A proposed class action lawsuit claims inadequate security protocols on the part of Sincera Reproductive Medicine led to a data breach that left those affected at a heightened risk of identity theft and fraud.
According to the lawsuit out of the Philadelphia County Court of Common Pleas, Sincera, formerly known as Abington Reproductive Medicine, not only failed to protect patients’ personally identifiable and protected health information but took more than eight months to notify those who were affected by the breach—well over the 60-day statutory notice limit, the suit says.
The case says patients’ names, Social Security numbers, dates of birth, medical records, patient account numbers, health insurance information, diagnoses, medications, providers, types of treatment and treatment locations were exposed to unauthorized parties between August 10 and September 13, 2020. The suit claims Sincera’s failure to handle patients’ information “with reasonable care” has allowed “an untold number of unauthorized individuals” to access the data, exposing patients to privacy risks “for the rest of their lives.”
Per the lawsuit, Sincera identified on September 11 “suspicious activity” on its internal network server, after which the fertility center commenced an investigation that was completed in April 2021. According to the suit, the investigation revealed that a hacker had gained “unlimited access” to patient data on Sincera’s network for nearly five weeks between August and September of last year before the defendant could contain the breach.
The case says a dark web ransomware site known as Maze listed the defendant’s former name, “Abington Reproductive Medicine,” as a recent cyberattack victim in November 2020.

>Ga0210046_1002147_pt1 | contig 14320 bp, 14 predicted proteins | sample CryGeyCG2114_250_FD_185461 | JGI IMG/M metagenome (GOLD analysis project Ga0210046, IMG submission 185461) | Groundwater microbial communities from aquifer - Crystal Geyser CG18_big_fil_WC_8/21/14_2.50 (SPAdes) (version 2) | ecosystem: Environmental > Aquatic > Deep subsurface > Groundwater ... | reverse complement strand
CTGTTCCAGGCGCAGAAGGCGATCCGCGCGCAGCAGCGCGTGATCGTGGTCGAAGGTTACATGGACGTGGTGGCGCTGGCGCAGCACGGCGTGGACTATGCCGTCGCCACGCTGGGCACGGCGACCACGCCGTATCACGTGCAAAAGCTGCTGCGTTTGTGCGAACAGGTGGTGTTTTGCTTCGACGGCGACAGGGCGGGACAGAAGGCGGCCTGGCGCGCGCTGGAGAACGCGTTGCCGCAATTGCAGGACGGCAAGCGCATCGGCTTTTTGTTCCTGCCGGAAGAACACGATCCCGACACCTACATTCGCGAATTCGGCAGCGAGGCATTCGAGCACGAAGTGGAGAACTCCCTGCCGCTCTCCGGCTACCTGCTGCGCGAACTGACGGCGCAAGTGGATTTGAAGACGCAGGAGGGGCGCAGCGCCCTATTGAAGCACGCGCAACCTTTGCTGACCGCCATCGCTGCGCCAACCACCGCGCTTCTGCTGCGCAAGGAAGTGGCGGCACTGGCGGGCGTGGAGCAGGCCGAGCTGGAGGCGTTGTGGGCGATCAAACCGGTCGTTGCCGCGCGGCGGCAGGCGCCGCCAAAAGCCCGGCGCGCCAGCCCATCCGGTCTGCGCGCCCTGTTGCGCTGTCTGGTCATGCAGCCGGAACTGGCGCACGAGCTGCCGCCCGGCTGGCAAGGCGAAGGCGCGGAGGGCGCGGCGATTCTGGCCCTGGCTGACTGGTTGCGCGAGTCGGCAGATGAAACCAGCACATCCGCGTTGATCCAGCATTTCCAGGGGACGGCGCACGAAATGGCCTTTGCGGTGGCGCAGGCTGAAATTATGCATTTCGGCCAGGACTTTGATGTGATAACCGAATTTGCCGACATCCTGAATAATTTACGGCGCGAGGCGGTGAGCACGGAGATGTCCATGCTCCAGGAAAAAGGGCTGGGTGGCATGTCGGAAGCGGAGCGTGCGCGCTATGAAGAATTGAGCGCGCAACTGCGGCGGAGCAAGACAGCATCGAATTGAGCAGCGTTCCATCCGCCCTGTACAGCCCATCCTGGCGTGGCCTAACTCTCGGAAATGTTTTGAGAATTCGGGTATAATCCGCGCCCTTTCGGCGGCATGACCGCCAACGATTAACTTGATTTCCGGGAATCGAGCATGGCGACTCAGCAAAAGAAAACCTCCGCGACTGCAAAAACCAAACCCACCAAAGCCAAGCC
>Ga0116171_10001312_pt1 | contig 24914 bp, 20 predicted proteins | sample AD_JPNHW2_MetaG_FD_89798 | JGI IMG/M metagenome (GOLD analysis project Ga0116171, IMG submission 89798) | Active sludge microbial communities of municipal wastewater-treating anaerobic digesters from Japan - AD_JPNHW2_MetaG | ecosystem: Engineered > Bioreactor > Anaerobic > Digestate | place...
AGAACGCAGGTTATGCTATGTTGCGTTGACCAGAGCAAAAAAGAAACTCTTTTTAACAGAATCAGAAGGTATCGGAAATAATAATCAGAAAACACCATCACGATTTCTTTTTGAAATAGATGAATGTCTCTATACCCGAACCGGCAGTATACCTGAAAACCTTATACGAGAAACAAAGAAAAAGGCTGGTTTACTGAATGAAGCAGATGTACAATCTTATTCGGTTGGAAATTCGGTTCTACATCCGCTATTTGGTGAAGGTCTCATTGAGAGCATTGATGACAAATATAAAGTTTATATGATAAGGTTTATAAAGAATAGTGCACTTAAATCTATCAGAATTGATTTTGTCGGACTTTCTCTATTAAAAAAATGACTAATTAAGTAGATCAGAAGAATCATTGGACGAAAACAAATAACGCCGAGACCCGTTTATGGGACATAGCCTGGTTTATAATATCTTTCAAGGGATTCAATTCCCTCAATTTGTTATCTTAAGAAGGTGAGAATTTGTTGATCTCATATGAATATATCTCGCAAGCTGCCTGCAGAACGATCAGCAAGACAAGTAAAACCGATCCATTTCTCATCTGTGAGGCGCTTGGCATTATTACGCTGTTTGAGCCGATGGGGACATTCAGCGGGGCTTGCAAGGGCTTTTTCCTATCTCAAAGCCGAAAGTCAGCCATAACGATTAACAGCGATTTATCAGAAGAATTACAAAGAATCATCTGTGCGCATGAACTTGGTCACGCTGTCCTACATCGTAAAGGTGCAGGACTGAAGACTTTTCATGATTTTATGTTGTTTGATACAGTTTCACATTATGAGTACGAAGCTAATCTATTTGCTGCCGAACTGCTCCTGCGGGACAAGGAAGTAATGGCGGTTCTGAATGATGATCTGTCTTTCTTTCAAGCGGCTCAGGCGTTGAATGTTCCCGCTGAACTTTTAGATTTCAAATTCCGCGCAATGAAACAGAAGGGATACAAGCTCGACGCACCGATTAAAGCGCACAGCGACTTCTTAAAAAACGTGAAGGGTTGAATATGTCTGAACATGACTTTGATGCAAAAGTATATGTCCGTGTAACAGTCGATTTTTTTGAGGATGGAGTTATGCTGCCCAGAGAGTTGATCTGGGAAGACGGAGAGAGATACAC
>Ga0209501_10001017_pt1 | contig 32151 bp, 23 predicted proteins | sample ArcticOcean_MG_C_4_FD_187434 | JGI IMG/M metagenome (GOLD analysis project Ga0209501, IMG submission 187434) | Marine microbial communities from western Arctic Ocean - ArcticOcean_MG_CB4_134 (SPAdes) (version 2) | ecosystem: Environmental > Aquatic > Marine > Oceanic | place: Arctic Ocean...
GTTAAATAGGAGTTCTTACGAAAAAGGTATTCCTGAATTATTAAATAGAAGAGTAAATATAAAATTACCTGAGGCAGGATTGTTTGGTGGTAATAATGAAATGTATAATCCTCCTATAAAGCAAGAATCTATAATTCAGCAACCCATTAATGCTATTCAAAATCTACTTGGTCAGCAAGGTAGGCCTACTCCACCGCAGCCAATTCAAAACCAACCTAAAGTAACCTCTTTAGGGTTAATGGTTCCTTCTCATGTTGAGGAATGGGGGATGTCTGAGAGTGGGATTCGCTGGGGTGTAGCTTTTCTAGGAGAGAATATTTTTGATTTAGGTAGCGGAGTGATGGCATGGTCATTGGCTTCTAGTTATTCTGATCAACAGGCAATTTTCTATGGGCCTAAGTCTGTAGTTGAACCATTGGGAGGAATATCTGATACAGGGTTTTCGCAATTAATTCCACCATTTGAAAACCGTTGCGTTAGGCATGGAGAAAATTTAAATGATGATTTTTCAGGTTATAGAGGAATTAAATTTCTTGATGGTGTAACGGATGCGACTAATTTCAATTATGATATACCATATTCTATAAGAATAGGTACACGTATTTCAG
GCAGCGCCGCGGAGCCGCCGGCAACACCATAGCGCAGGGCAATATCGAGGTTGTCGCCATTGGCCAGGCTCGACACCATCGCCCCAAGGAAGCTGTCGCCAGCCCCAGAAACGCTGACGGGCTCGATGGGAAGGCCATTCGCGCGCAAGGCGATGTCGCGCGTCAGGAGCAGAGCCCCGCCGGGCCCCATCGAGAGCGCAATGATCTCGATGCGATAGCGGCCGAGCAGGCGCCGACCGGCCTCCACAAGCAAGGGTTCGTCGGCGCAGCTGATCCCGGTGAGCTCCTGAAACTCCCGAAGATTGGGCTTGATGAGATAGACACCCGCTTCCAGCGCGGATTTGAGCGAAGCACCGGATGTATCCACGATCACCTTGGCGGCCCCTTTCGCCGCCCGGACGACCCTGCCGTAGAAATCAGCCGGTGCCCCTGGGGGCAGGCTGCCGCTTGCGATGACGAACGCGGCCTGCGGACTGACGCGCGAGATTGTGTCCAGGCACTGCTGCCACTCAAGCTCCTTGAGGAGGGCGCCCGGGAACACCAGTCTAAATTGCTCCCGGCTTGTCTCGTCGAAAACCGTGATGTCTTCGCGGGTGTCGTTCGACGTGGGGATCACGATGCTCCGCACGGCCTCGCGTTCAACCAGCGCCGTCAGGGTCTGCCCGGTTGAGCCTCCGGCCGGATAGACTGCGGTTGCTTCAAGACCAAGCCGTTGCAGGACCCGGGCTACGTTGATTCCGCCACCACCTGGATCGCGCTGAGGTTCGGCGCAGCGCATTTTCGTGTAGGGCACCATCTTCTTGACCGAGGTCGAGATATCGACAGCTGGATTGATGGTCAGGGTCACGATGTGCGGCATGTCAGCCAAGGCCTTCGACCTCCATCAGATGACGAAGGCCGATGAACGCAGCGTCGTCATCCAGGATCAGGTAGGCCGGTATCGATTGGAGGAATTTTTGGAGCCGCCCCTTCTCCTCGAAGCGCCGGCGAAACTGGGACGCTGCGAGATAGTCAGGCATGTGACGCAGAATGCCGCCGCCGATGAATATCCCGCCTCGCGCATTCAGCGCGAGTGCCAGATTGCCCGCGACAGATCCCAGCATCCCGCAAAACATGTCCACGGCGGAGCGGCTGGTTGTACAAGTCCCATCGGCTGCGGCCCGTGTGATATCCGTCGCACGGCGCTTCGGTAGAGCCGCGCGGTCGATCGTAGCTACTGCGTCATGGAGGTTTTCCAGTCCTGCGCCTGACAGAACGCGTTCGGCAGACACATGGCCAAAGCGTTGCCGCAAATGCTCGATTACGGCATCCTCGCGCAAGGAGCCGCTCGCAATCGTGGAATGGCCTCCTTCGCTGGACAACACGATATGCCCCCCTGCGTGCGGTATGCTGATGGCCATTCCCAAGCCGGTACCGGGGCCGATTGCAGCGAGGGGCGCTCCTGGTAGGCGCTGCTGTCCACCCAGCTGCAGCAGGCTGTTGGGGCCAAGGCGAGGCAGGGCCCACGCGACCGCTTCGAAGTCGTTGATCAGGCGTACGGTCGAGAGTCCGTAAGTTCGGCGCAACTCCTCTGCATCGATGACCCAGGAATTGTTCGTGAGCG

Despite learning of the breach in September, Sincera, the suit says, waited until May 2021 to notify the more than 37,000 patients whose information was reportedly compromised in the incident.
The case pins the breach on Sincera’s apparent failure to implement “basic security procedures” and follow its own policies with regard to protecting patients’ sensitive information. The defendant, the lawsuit alleges, should have been well aware of the risks of storing patients’ valuable and private personal and health information, especially in light of high-profile data breaches that have occurred in recent years.
According to the suit, those whose information was compromised in the breach must now devote time, energy and money to monitoring their financial accounts, medical statements, bills and records, among other preventative measures, for years to come.
“Once [personally identifiable information] or [protected health information] is exposed, there is virtually no way to ensure that the exposed information has been fully recovered or contained against future misuse,” the complaint scathes. “For this reason, Plaintiffs and Class Members will need to maintain these heightened measures for years, and possibly their entire lives, as a result of Sincera’s conduct.”
The lawsuit looks to represent anyone in the U.S. whose personally identifiable information or protected health information was compromised in the Sincera data breach that occurred beginning in August 2020.
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